Roll call – Here's a look at how area members of Congress voted over the previous week.

Targeted News Service

Published: 11-06-2023 5:53 PM

WASHINGTON – Here’s a look at how area members of Congress voted over the previous week.

HOUSE VOTES

CENSURING REPRESENTATIVE: The House has tabled a motion (H. Res. 829), sponsored by Rep. Marjorie Taylor Greene, R-Ga., that would have censured Rep. Rashida Tlaib, D-Mich., for allegedly sympathizing with Hamas and other terrorist organizations and leading an insurrection at the Capitol in Washington, D.C., on Oct. 18. The vote, on Nov. 1, was 222 yeas to 186 nays. YEAS: Pappas D-NH (1st), Kuster D-NH (2nd)

IRAN AND NUCLEAR WEAPONS: The House has passed a resolution (H. Res. 559), sponsored by Rep. Michael T. McCaul, R-Texas, to declare it U.S. policy to use all necessary means to prevent Iran from obtaining nuclear weapons. McCaul said: “We need to restore deterrence against Iran. We need to use every tool at our disposal to keep Iran from having a nuclear weapon.” An opponent, Rep. Joaquin Castro, D-Texas, said the resolution could lead to the U.S. invading Iran to stop its nuclear weapons program, and “the language we are voting on today goes too far” in that direction. The vote, on Nov. 1, was 354 yeas to 53 nays. YEAS: Pappas D-NH (1st), Kuster D-NH (2nd)

HAMAS SANCTIONS: The House has passed the Hamas and Other Palestinian Terrorist Groups International Financing Prevention Act (H.R. 340), sponsored by Rep. Brian J. Mast, R-Fla., to impose sanctions on people affiliated with Hamas, Palestinian Islamic Jihad, and similar groups found to be taking terrorist actions against Israel. Mast said sanctions were needed to “cut off the material support, whether that is money or equipment or something that we might label here in Washington as a dual-use item, from making it to the Gaza Strip or the West Bank or into the hands of Hezbollah or somewhere else.” A bill opponent, Rep. Joaquin Castro, D-Texas, cited the absence of “a broad humanitarian exemption that would have protected the provision of food, medicine, and other lifesaving supplies into Gaza.” The vote, on Nov. 1, was 363 yeas to 46 nays. YEAS: Pappas D-NH (1st), Kuster D-NH (2nd)

CONGRESSIONAL BUDGET: The House has passed the Legislative Branch Appropriations Act (H.R. 4364), sponsored by Rep. Mark Amodei, R-Nev., to provide $5.3 billion of fiscal 2024 funding for the federal government’s legislative branch other than the Senate, including the House and the Library of Congress, Capitol Police, and Government Accountability Office. Amodei said the bill made a fiscally responsible close to 5 percent cut in spending from fiscal 2023 levels while adequately funding efforts to provide services to constituents and oversee the executive branch. An opponent, Rep. Adriano Espaillat, D-N.Y., claimed the bill would eliminate programs, such as the House Office of Diversity and Inclusion, “that help to grow and diversify our country as well as welcome everybody to the table.” The vote, on Nov. 1, was 214 yeas to 197 nays. NAYS: Pappas D-NH (1st), Kuster D-NH (2nd)

EXPELLING HOUSE MEMBER: The House has rejected a resolution (H. Res. 773), sponsored by Rep. Anthony D’Esposito, R-N.Y., that would have expelled Rep. George Santos, R-N.Y., from the House. D’Esposito cited the filing of 23 criminal charges against Santos, and said he had lied about “his education, his work history, his faith, the fact that he was Jewish.” Santos said: “Voting for expulsion at this point would circumvent the judicial system’s right to due process that I am entitled to and desanctify the long-held premise that one is presumed innocent until proven guilty.” The vote, on Nov. 1, was 179 yeas to 213 nays, with 19 voting present. YEAS: Pappas D-NH (1st), Kuster D-NH (2nd)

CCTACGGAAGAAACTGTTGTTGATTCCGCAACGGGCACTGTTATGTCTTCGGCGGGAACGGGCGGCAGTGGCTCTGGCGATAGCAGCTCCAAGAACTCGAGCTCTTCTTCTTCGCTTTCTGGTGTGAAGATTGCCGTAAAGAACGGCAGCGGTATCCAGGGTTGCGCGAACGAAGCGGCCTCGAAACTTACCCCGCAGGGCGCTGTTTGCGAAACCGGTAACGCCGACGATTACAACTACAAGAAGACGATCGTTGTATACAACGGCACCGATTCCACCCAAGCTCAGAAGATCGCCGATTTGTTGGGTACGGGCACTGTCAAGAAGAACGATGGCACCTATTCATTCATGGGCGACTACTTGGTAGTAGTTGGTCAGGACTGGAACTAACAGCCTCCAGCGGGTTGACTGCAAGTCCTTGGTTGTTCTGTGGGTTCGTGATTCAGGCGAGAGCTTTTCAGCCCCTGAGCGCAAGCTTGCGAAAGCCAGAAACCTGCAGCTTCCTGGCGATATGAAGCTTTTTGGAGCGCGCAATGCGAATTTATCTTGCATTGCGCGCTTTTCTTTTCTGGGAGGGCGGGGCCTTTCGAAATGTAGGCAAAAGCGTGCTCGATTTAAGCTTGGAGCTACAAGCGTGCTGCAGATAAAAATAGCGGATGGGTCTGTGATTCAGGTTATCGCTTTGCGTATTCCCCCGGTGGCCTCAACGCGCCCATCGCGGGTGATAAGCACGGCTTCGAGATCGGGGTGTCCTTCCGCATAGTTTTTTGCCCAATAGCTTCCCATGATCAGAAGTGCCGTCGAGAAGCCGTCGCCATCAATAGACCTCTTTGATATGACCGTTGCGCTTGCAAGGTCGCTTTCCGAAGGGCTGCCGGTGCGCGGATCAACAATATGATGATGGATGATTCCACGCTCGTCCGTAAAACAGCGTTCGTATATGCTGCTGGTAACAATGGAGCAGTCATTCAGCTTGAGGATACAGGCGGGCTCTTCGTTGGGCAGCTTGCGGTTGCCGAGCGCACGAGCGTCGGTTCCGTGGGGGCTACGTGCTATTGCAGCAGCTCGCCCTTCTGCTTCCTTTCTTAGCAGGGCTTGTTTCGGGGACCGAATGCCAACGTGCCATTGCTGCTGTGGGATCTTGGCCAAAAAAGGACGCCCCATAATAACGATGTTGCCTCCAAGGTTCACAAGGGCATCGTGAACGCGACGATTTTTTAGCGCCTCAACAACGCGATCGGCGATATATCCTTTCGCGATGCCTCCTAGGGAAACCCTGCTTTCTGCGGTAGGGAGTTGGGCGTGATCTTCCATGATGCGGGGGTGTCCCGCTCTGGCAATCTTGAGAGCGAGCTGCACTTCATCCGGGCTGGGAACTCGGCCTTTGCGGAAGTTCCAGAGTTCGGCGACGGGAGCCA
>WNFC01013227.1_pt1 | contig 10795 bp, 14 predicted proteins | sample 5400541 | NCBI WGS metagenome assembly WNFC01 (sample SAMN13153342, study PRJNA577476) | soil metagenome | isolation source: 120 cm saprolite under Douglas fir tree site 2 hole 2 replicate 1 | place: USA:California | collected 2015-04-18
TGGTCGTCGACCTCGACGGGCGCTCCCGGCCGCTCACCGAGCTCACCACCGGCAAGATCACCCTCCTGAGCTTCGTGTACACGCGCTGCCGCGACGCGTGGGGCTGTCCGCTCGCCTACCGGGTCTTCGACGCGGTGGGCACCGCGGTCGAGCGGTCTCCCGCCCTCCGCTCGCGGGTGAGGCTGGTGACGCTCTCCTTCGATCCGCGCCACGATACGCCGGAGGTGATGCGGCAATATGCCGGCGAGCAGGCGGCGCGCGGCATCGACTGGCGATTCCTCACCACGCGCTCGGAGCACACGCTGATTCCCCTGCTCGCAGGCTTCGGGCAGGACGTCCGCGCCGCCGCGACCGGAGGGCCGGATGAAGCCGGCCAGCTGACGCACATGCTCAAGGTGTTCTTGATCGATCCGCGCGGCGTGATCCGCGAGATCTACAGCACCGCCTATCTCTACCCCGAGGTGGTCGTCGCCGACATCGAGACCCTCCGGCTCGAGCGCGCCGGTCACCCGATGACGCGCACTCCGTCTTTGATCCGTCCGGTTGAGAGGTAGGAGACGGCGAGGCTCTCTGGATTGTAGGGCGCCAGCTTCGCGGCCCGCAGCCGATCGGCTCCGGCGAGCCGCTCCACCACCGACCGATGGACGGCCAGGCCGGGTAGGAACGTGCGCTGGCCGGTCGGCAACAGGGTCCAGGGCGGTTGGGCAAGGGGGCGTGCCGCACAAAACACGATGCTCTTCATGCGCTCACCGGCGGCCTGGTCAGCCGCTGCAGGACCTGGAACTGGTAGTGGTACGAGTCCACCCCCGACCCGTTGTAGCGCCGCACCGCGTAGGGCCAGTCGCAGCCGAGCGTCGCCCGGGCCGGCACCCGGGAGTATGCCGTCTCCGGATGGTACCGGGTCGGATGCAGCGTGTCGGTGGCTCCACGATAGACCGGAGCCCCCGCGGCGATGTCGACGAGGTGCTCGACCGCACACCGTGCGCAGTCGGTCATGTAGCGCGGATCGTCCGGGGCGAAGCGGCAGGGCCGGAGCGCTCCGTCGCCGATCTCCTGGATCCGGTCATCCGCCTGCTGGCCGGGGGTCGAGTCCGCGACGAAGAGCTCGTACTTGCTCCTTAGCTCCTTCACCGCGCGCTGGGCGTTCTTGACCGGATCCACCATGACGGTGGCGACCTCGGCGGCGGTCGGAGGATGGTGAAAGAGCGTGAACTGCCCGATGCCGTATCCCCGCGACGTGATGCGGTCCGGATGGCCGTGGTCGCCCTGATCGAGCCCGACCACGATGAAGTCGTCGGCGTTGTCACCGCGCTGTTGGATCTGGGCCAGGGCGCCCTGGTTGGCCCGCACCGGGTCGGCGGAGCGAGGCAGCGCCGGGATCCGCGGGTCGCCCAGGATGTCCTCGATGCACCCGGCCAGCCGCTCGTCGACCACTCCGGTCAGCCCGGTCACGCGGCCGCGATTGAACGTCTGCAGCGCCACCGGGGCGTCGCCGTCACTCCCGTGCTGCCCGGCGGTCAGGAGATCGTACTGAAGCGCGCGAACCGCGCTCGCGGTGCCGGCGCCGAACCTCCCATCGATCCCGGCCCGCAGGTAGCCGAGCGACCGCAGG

ENDANGERED SPECIES: The House has passed an amendment sponsored by Rep. Lauren Boebert, R-Colo., to the Department of the Interior, Environment, and Related Agencies Appropriations Act (H.R. 4821). The amendment would prohibit funding for the finalization of three proposed Endangered Species Act rules published this June. Boebert said adopting the rules “will only result in further one-size-fits-all responses to threatened and endangered species that will benefit absolutely nobody, including the species.” An opponent, Rep. Chellie Pingree, D-Maine, said the rules were merely “intended to improve and clarify the interagency consultation processes; listing, delisting, and reclassification decisions; and designation of critical habitat.” The vote, on Nov. 2, was 213 yeas to 212 nays. NAYS: Pappas D-NH (1st), Kuster D-NH (2nd)

AID TO ISRAEL: The House has passed the Israel Security Supplemental Appropriations Act (H.R. 6126), sponsored by Rep. Kay Granger, R-Texas, to provide added funding for the military and State Department in response to the war between Israel and Hamas, by rescinding $14.3 billion of unspent funding for the Internal Revenue Service (IRS). Granger said: “We must stand firm with our great ally and do all we can to ensure Israel has what it needs to defend itself.” An opponent, Rep. Rosa L. DeLauro, D-Conn., said “it is outrageous that a major emergency funding bill in response to the worst attack on Jewish people since the Holocaust is tied to offsets” that reduce tax revenue and increase the deficit. The vote, on Nov. 2, was 226 yeas to 196 nays. NAYS: Pappas D-NH (1st), Kuster D-NH (2nd)